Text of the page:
President Barack Obama in the coming weeks is expected to unveil a new package aimed at boosting job creation. And a lot of advocates are hoping that he will include new money to help stave off teacher layoffs, plus funding to help schools revamp their aging facilities.
Obama gave those folks a reason to be optimistic this morning, when he talked about education in an interview on the Tom Joyner Morning Show, a nationally syndicated radio program.
You can read the whole transcript here, but here are a few relevant snippets:
PRESIDENT OBAMA: ... So we don't have magic bullets, but what we do have, I think, is the capacity to do some things right now that would make a big difference ...
TOM JOYNER: Like?
OBAMA: For example, putting people to work rebuilding our roads, our bridges, our schools all across America. A big chunk of the loss of employment was in the construction industry. Well, the fact of the matter is that although the housing market is going to take some time to recover, we've got a lot of stuff that needs to get done. There are schools all across the country that right now you could put people to work fixing up. There are roads and bridges right now that need to be improved.
And so we've called for the creation of a special fund that can leverage not only public dollars but also private dollars to start getting those projects moving. So that's an example.
We've got the capacity right now to help local school districts make sure that they're not laying off more teachers. We haven't been as aggressive as we need to, both at the state and federal level.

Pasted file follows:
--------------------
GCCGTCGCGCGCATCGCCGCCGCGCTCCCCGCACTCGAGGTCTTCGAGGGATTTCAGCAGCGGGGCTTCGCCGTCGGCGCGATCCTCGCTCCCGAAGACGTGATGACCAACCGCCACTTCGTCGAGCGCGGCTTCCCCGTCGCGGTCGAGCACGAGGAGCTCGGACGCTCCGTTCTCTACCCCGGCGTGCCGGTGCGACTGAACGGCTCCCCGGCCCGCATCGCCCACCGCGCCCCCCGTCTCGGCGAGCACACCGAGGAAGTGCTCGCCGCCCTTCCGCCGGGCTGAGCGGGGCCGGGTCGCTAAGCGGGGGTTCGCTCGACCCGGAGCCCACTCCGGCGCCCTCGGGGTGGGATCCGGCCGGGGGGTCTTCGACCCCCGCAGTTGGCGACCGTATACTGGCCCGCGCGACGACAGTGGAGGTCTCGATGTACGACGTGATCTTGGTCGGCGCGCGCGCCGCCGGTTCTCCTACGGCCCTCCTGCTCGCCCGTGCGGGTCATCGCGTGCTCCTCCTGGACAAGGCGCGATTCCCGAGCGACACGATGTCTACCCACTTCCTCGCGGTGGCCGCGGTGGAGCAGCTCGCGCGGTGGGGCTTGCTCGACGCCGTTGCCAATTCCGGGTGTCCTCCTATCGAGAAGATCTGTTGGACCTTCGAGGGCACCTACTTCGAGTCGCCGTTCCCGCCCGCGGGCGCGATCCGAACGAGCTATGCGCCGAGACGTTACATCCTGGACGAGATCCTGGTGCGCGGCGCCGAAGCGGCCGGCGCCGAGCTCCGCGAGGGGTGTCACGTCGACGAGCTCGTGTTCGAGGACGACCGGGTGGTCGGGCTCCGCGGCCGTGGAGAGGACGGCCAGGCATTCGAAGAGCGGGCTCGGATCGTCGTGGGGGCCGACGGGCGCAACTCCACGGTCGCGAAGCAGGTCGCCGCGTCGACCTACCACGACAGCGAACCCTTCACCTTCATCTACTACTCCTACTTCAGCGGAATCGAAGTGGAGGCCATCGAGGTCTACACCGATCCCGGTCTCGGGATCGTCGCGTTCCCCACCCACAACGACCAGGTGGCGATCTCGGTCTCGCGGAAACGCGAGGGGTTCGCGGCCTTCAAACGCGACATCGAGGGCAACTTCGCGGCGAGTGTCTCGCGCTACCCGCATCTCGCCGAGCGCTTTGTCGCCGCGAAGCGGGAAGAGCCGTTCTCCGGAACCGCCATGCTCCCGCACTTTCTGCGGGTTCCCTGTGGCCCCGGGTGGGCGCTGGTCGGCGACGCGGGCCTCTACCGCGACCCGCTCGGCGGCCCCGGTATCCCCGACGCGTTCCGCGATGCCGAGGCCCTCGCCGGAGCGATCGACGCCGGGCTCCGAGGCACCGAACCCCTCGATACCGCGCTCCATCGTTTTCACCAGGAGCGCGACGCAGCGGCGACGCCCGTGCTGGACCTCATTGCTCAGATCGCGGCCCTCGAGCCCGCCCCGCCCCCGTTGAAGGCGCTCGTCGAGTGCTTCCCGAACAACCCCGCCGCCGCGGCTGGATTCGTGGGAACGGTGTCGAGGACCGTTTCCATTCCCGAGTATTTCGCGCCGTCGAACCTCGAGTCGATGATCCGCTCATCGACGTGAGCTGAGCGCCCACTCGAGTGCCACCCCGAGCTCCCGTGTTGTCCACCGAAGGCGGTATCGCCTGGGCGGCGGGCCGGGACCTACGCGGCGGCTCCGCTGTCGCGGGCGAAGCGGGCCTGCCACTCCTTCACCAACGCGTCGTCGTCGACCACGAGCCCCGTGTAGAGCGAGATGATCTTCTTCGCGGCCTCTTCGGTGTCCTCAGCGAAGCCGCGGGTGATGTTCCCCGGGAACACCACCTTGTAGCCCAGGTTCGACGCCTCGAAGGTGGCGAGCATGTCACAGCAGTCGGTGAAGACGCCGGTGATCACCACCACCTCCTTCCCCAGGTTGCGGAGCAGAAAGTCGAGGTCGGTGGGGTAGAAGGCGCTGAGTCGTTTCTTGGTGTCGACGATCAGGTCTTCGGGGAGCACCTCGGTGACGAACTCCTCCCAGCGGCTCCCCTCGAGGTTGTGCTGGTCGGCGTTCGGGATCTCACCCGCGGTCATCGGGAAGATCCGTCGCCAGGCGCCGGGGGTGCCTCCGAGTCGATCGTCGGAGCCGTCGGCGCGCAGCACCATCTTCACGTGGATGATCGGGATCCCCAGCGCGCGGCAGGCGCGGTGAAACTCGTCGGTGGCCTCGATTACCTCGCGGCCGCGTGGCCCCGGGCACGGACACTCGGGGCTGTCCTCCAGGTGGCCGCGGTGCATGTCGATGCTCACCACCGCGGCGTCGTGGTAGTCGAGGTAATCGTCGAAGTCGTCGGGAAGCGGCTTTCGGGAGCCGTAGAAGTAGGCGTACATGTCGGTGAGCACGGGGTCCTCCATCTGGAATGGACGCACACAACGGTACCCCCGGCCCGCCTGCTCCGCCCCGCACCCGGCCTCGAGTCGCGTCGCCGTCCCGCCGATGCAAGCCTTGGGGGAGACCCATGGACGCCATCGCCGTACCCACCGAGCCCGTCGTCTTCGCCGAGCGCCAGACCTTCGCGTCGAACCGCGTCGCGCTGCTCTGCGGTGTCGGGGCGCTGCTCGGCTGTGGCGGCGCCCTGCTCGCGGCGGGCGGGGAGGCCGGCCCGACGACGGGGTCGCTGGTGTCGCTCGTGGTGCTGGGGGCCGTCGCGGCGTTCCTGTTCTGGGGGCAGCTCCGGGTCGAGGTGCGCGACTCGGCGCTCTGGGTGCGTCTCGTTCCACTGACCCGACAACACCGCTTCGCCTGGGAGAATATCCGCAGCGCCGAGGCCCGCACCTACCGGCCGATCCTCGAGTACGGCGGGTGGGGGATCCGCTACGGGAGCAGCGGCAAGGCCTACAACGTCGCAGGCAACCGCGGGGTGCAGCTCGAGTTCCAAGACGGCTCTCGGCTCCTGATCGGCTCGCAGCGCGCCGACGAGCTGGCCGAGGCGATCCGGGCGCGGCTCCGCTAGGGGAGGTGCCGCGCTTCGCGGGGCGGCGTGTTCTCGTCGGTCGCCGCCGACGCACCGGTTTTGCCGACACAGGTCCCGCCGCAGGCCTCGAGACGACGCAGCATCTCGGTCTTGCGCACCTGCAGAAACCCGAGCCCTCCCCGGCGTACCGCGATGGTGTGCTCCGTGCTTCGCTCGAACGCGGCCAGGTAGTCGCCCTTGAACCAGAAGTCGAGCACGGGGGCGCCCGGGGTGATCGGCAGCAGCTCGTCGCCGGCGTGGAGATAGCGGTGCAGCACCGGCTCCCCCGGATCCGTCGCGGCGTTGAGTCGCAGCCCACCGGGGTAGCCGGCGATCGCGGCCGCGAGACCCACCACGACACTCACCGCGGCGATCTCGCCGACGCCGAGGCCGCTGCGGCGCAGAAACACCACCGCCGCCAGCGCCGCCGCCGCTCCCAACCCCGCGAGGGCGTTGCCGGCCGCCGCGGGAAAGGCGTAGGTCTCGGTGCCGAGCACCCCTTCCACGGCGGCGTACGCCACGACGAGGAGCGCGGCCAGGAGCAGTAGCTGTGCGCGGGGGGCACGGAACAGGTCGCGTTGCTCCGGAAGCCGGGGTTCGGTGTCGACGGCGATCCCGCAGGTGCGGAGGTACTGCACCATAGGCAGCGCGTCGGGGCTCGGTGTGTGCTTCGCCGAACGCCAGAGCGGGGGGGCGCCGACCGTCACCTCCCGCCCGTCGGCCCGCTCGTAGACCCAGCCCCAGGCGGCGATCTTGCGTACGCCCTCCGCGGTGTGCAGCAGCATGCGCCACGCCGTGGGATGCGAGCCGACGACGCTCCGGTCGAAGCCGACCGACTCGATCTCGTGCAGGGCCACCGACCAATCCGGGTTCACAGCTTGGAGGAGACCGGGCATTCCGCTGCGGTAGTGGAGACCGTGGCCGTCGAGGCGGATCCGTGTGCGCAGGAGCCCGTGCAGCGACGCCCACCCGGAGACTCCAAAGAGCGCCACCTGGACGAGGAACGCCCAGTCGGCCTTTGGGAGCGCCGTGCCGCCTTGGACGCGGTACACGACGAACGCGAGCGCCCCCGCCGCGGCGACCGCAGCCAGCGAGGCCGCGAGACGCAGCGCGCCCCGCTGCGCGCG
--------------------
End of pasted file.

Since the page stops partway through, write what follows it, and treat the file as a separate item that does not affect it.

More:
JOYNER:... [W]hen you come next week with your jobs plan, how are you going to get it passed when everybody in the Republican Party seems to say no to everything you say yes to?
OBAMA: Well, look, this has been a problem for two and a half years now, but despite that fact, we've been able to get health care passed. Despite that fact, we've been able to make sure that we put more money into the Pell Grant program. ...
Will the president try to put some money where his mouth is? That's unclear for now. A White House spokeswoman said details of the package are still under wraps.
But, if Obama does include new money for education in his jobs package, it's going to face an uphill battle in Congress. Remember, funding for school construction was a major sticking point in the original stimulus, the American Recovery and Reinvestment Act. Also, it was relatively easy for Obama to get some $100 billion for K-12 in the stimulus back in 2009, but he had a very tough time getting Congress to create the Education Jobs Fund last year—back when Democrats had healthy majorities in both chambers. And that was funded at just $10 billion.
Given that the federal government has been brought to the brink of a shutdown—and nearly defaulted on its debt—over spending issues this year, it's hard to imagine the president getting a lot of support from congressional Republicans for more money for edujobs or construction. Just proposing the funding could spark a bloody fight, with GOP lawmakers arguing that the original stimulus hasn't spurred much change in education.
But that's not to say folks in K-12 Land aren't going to make their case. For instance, check out the 21st Century Schools Funds' take on how school construction funding could boost the overall economy.